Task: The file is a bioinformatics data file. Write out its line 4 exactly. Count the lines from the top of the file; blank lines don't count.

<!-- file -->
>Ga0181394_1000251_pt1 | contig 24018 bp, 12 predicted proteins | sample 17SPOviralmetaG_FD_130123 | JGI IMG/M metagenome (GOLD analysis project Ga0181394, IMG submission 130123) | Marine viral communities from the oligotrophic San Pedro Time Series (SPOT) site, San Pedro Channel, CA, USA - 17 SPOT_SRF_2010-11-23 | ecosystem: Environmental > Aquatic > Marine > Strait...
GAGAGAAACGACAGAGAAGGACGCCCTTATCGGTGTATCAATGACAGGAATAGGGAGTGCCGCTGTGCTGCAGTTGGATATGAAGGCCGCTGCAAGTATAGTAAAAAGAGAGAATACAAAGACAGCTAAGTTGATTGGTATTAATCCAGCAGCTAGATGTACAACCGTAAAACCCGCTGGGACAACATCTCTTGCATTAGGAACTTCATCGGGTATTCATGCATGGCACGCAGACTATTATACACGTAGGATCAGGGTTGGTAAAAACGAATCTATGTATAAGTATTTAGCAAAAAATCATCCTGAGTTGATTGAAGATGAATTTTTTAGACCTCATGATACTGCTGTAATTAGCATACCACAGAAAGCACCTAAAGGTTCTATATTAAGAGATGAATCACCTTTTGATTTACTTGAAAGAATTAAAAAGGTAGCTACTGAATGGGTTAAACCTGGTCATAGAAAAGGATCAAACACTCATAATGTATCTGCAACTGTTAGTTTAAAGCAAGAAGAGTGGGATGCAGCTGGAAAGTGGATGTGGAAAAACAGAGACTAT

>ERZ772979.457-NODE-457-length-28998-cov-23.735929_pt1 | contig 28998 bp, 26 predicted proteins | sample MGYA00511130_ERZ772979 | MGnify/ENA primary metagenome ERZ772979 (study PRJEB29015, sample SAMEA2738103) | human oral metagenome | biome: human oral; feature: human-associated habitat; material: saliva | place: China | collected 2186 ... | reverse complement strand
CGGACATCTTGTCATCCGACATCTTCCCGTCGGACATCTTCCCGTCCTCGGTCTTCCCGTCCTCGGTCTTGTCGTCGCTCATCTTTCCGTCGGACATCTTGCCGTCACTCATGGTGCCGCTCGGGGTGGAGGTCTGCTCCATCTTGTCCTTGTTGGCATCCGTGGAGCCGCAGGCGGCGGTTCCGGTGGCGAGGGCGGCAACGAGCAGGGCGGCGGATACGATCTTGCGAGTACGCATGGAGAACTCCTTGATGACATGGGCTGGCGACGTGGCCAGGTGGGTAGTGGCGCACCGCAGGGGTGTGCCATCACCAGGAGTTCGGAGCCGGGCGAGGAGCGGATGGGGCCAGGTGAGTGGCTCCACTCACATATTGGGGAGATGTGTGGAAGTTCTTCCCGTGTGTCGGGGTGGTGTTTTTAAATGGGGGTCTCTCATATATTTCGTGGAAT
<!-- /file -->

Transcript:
CGGACATCTTGTCATCCGACATCTTCCCGTCGGACATCTTCCCGTCCTCGGTCTTCCCGTCCTCGGTCTTGTCGTCGCTCATCTTTCCGTCGGACATCTTGCCGTCACTCATGGTGCCGCTCGGGGTGGAGGTCTGCTCCATCTTGTCCTTGTTGGCATCCGTGGAGCCGCAGGCGGCGGTTCCGGTGGCGAGGGCGGCAACGAGCAGGGCGGCGGATACGATCTTGCGAGTACGCATGGAGAACTCCTTGATGACATGGGCTGGCGACGTGGCCAGGTGGGTAGTGGCGCACCGCAGGGGTGTGCCATCACCAGGAGTTCGGAGCCGGGCGAGGAGCGGATGGGGCCAGGTGAGTGGCTCCACTCACATATTGGGGAGATGTGTGGAAGTTCTTCCCGTGTGTCGGGGTGGTGTTTTTAAATGGGGGTCTCTCATATATTTCGTGGAAT